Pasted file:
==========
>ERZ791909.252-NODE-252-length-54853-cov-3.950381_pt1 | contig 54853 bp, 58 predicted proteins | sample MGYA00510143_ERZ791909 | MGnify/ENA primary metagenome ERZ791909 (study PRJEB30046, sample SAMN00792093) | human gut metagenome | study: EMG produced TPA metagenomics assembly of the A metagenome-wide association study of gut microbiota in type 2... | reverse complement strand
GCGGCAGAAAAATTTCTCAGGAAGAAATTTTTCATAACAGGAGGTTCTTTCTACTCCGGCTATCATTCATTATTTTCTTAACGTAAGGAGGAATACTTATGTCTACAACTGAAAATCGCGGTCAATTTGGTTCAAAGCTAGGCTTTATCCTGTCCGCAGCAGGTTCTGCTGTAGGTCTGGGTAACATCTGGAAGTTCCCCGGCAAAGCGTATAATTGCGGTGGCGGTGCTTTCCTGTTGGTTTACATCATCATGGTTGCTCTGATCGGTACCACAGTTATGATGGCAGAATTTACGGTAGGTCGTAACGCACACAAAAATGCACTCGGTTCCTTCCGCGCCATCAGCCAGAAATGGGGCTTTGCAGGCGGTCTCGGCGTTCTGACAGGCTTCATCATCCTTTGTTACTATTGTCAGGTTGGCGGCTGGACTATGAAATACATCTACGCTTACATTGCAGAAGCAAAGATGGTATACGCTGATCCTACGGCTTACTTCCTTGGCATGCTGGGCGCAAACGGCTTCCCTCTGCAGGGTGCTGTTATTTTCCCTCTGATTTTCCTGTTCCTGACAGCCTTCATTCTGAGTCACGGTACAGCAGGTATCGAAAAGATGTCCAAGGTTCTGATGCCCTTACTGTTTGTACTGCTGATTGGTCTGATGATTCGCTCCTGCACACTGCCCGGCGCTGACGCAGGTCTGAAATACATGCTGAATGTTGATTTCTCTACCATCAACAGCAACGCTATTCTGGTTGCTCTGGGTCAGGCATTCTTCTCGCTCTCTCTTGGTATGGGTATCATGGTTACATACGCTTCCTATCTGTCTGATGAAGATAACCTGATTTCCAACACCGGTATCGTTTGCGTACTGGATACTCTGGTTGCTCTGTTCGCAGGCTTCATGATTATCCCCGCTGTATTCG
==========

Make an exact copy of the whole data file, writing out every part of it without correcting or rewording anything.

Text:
>ERZ791909.252-NODE-252-length-54853-cov-3.950381_pt1 | contig 54853 bp, 58 predicted proteins | sample MGYA00510143_ERZ791909 | MGnify/ENA primary metagenome ERZ791909 (study PRJEB30046, sample SAMN00792093) | human gut metagenome | study: EMG produced TPA metagenomics assembly of the A metagenome-wide association study of gut microbiota in type 2... | reverse complement strand
GCGGCAGAAAAATTTCTCAGGAAGAAATTTTTCATAACAGGAGGTTCTTTCTACTCCGGCTATCATTCATTATTTTCTTAACGTAAGGAGGAATACTTATGTCTACAACTGAAAATCGCGGTCAATTTGGTTCAAAGCTAGGCTTTATCCTGTCCGCAGCAGGTTCTGCTGTAGGTCTGGGTAACATCTGGAAGTTCCCCGGCAAAGCGTATAATTGCGGTGGCGGTGCTTTCCTGTTGGTTTACATCATCATGGTTGCTCTGATCGGTACCACAGTTATGATGGCAGAATTTACGGTAGGTCGTAACGCACACAAAAATGCACTCGGTTCCTTCCGCGCCATCAGCCAGAAATGGGGCTTTGCAGGCGGTCTCGGCGTTCTGACAGGCTTCATCATCCTTTGTTACTATTGTCAGGTTGGCGGCTGGACTATGAAATACATCTACGCTTACATTGCAGAAGCAAAGATGGTATACGCTGATCCTACGGCTTACTTCCTTGGCATGCTGGGCGCAAACGGCTTCCCTCTGCAGGGTGCTGTTATTTTCCCTCTGATTTTCCTGTTCCTGACAGCCTTCATTCTGAGTCACGGTACAGCAGGTATCGAAAAGATGTCCAAGGTTCTGATGCCCTTACTGTTTGTACTGCTGATTGGTCTGATGATTCGCTCCTGCACACTGCCCGGCGCTGACGCAGGTCTGAAATACATGCTGAATGTTGATTTCTCTACCATCAACAGCAACGCTATTCTGGTTGCTCTGGGTCAGGCATTCTTCTCGCTCTCTCTTGGTATGGGTATCATGGTTACATACGCTTCCTATCTGTCTGATGAAGATAACCTGATTTCCAACACCGGTATCGTTTGCGTACTGGATACTCTGGTTGCTCTGTTCGCAGGCTTCATGATTATCCCCGCTGTATTCG